Similarly, petitioner's second contention is not well taken. It is apparent that there was a change in petitioner's status which occurred subsequent to the issuance of the order to report for induction. Prior to November 19, 1969, petitioner was employed as a substitute teacher whereas, subsequent to that date, he attained the status of a full time teacher. Thus, implicit in the refusal of the board to reopen petitioner's classification is a finding by the board that this change in status was not due to circumstances beyond petitioner's control and/or that petitioner had not made out a prima facie case for a different classification.

 The scope of judicial review in Selective Service cases is limited to whether there is a basis in fact for the Board's decision. Dickinson v. United States, 346 U.S. 389, 74 S. Ct. 152, 98 L. Ed. 132 (1953). Thus, the initial issue presented by petitioner's second contention is whether there exists a basis in fact upon which the board could have based a decision that petitioner's change in status was not due to circumstances beyond his control.

 After a careful review of the record the court concludes that the voluntary acceptance by the petitioner of the full time teaching position offered by the School District was not a circumstance beyond petitioner's control. Even though the circumstances which initiated petitioner's change in status were the emergency withdrawal of a teacher and the offer of this position to petitioner by a representative of the School District it still remained for petitioner to accept the offer in order that this change in status be effected. Since this volitional act by petitioner resulted in petitioner's change in status the local board was specifically precluded from reopening by 32 C.F.R. 1625.2.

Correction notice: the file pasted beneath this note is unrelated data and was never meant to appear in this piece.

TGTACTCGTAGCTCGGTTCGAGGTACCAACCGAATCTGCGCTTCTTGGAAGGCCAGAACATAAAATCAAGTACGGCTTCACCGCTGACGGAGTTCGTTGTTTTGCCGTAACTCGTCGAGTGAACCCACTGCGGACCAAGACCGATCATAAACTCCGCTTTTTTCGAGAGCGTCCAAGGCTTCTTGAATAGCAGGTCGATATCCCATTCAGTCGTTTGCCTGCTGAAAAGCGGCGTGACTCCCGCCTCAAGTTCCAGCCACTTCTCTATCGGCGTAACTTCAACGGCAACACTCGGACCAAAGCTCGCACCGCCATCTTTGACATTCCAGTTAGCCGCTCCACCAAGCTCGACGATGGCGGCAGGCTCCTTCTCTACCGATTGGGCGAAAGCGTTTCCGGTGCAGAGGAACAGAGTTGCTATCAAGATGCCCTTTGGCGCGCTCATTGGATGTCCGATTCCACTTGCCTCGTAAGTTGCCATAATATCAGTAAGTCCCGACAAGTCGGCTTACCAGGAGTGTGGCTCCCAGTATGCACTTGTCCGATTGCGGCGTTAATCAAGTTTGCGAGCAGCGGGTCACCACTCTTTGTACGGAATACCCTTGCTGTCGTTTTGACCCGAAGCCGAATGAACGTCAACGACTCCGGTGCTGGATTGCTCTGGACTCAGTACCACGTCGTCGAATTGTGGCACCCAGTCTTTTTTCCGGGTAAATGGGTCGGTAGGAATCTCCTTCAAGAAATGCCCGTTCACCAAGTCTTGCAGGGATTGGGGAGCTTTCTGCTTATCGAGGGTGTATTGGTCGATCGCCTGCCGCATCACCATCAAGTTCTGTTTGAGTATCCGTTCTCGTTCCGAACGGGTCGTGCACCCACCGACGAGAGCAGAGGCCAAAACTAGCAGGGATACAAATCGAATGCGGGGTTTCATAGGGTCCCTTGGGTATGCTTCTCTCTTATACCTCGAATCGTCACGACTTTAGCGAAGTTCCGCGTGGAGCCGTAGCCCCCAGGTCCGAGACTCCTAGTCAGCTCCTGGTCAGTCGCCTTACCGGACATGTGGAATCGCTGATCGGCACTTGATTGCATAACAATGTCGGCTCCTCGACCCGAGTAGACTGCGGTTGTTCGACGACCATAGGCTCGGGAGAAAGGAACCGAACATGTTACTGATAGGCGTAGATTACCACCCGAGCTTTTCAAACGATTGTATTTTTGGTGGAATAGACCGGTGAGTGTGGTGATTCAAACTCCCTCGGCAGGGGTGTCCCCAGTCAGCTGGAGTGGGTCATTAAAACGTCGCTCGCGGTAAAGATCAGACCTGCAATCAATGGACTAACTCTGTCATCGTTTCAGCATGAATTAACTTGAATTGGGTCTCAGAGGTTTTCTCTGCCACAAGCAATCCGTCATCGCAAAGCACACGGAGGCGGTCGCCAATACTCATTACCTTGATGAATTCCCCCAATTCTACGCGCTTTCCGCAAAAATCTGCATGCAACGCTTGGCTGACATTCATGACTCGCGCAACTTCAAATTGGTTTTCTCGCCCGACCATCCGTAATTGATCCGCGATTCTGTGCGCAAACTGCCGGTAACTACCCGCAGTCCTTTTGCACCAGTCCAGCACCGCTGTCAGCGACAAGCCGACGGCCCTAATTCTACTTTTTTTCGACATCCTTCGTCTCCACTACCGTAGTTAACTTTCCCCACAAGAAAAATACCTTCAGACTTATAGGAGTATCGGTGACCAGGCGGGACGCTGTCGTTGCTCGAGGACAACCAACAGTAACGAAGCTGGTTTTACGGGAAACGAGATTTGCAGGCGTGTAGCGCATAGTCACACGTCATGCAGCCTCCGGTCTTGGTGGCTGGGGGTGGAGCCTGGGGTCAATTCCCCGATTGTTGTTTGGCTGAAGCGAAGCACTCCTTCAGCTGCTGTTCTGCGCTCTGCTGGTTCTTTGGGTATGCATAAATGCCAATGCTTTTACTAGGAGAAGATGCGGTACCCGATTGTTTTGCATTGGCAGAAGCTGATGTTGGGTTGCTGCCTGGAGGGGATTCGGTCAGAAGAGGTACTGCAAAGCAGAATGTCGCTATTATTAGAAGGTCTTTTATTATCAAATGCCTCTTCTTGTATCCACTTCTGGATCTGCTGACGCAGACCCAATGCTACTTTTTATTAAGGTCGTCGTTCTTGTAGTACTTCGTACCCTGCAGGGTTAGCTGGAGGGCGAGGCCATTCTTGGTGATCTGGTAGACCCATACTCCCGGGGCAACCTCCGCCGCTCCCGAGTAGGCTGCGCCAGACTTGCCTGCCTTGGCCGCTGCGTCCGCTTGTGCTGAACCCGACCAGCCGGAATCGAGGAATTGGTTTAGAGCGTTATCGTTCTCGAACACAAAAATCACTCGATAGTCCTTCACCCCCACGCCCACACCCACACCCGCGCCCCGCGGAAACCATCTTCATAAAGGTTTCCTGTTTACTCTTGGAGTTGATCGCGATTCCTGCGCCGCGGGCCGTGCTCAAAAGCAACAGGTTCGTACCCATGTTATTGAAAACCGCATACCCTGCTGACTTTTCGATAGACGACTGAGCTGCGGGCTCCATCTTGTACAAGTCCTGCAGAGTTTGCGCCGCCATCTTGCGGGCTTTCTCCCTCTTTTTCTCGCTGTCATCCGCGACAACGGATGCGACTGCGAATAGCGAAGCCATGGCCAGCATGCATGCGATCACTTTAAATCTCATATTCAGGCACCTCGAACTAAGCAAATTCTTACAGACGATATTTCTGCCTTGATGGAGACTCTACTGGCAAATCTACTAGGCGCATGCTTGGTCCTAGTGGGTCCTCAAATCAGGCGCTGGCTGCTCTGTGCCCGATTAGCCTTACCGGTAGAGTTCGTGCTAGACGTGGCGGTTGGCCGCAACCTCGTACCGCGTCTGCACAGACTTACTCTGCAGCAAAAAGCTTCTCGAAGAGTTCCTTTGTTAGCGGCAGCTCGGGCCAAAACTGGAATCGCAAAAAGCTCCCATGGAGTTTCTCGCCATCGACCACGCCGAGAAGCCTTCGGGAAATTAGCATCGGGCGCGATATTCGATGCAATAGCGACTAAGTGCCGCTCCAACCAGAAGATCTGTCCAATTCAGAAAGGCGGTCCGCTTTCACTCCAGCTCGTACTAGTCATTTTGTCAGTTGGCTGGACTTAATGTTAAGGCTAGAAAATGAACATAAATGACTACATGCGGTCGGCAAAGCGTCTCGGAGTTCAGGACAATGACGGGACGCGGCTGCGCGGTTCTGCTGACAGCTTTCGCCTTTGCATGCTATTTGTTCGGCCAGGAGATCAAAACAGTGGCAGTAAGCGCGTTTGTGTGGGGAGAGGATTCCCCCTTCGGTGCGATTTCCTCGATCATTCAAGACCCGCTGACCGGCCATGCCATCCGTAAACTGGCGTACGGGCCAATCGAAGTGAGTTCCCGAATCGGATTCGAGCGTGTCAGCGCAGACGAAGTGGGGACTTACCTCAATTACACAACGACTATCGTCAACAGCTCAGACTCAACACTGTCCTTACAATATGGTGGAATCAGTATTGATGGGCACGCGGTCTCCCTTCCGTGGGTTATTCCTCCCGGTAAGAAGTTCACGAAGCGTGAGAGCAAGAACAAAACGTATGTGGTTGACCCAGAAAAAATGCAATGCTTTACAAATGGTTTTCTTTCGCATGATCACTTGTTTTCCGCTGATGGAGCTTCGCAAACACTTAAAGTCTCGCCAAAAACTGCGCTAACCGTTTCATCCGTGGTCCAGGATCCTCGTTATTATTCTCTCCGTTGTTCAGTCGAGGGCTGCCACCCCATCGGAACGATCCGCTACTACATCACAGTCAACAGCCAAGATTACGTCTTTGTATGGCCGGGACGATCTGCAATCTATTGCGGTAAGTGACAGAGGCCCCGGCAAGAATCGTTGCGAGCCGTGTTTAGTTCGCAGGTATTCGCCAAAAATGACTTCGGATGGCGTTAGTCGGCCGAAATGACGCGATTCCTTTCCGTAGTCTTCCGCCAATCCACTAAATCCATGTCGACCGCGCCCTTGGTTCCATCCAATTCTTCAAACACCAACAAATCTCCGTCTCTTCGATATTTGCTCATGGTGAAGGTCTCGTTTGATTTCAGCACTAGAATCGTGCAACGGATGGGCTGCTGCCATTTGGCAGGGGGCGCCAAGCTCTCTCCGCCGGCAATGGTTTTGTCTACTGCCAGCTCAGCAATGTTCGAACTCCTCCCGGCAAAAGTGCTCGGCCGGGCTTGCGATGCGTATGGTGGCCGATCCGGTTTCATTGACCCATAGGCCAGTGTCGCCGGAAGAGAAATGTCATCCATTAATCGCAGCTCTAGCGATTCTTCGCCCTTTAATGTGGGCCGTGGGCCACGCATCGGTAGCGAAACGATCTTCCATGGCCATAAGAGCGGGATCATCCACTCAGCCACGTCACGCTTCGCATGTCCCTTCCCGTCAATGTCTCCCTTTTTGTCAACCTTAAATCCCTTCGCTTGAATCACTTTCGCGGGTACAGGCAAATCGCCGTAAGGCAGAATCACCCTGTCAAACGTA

The court has carefully considered the case of Shook v. Allen, 307 F. Supp. 357 (N.D. Ohio, October 7, 1969) upon which petitioner relies. In that case the court held that the acceptance by the school system of an application submitted prior to the issuance of an induction order was beyond the petitioner's control. However, the petition in Shook did not enter into his commitment of employment agreement until subsequent to the issuance of the order to report for induction. That court did not consider the issue of whether a voluntary commitment to teach is within ones purposeful control. This court concludes that such a volitional act is indeed within ones control and therefore there was a basis in fact upon which the local board based its decision to refuse to reopen petitioner's classification. Since the board was specifically precluded from reopening petitioner's classification it is not necessary for this court to determine whether petitioner made out a prima facie case for a new classification. Accordingly, this court will deny the Petition for Writ of Habeas Corpus.

19700220